Monday, 21 November 2011

Spinning dairy weight loss claims

The USDA's Center for Nutrition Policy and Promotion (CNPP) provides the Nutrition Evidence Library, a clear and transparent source of systematic evidence reviews about all sorts of nutrition and health issues.

For example, here is the evidence review summary for claims about dairy consumption and weight loss:

Strong evidence demonstrates that intake of milk and milk products provide no unique role in weight control.
That seems clear enough: no unique role in weight control.

Meanwhile, the federal government's semi-public dairy checkoff program offers its own distinct review of the evidence.  Although many people do not realize it, the National Dairy Council is an arm of this checkoff program.  Its review says:
A growing body of research illustrates that enjoying three servings of milk, cheese or yogurt each day as part of a nutrient-rich, balanced diet may help maintain a healthy weight.
The first study mentioned is by Michael Zemel, the researcher who won a patent on dairy weight loss claims, which allows dairy industry organizations to collect royalties from food companies that use such claims.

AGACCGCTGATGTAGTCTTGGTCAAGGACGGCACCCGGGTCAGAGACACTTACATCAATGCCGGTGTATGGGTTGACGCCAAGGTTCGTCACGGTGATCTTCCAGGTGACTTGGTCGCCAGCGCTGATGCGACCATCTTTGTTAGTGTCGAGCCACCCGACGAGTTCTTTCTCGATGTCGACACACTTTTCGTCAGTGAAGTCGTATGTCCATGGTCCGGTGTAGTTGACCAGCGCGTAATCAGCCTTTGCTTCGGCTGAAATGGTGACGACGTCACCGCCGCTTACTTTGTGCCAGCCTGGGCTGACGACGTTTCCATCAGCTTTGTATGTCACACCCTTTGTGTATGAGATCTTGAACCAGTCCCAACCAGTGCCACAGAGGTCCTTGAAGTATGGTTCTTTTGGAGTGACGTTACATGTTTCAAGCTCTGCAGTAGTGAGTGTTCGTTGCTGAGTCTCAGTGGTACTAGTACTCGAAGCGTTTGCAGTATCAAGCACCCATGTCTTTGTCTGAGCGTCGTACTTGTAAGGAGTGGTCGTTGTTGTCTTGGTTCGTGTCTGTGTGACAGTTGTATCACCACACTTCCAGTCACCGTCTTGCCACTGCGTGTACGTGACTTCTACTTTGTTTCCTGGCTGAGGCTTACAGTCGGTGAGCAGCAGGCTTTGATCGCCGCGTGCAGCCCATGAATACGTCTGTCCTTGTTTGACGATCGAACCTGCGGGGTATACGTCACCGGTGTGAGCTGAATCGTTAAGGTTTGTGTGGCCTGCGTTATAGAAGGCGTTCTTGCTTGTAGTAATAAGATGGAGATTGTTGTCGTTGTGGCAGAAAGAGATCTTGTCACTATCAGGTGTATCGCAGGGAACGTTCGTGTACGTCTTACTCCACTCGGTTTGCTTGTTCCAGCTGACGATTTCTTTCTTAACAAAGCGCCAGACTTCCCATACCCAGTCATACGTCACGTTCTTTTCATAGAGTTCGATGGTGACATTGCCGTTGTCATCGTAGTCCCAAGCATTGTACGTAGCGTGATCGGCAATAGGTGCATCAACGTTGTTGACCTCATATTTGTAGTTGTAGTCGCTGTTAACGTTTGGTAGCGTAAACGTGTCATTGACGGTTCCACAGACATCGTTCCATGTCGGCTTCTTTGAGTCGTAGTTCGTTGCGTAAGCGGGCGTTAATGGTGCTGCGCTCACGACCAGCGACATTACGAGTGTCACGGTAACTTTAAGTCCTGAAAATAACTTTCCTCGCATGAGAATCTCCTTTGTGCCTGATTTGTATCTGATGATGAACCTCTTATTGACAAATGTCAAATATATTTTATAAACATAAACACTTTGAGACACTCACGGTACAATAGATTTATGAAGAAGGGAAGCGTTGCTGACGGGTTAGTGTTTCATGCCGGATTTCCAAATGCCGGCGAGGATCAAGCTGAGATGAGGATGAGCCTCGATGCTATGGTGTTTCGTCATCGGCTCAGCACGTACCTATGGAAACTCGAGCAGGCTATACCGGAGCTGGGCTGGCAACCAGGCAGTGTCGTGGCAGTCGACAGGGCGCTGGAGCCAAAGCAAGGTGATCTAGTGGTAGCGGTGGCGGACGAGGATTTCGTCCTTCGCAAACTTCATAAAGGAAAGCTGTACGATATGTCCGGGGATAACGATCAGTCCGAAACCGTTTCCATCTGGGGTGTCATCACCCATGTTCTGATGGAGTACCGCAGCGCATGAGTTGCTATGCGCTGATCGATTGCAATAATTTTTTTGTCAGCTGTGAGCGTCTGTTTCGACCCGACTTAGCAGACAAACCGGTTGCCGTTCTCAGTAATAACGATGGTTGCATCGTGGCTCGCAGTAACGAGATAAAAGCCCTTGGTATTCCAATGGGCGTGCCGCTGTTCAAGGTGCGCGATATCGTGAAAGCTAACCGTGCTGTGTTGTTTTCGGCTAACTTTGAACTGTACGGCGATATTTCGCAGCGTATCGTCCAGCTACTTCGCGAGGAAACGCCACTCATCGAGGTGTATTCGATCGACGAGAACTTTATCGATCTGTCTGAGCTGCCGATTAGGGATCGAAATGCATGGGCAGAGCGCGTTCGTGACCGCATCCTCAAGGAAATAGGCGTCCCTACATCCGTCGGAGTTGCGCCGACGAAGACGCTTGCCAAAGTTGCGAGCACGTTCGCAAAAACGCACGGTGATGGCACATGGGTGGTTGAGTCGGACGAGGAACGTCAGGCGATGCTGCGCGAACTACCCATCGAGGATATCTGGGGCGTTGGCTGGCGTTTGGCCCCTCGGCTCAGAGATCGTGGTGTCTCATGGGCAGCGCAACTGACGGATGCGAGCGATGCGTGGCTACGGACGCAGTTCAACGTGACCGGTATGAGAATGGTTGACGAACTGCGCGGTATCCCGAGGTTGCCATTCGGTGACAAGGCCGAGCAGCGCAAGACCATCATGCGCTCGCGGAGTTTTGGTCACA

Buried deep in the subsequent studies, one finds contradictory evidence.  For example, a study by Wagner and colleagues in the Journal of the American College of Nutrition finds, "there were no significant differences in weight loss between groups.  The milk group showed significantly less reduction of body fat than the placebo group."  But you would not know that from the Dairy Council's summary statement.

The National Dairy Council -- whose messages have official status as "government speech" -- seems to be contradicting the more impartial review of USDA's scientists.  Why should the federal government be willing to play the role of "enforcer" for the National Dairy Council, collecting the millions of dollars in mandatory assessments that support the Council's industry-friendly spin on the evidence?

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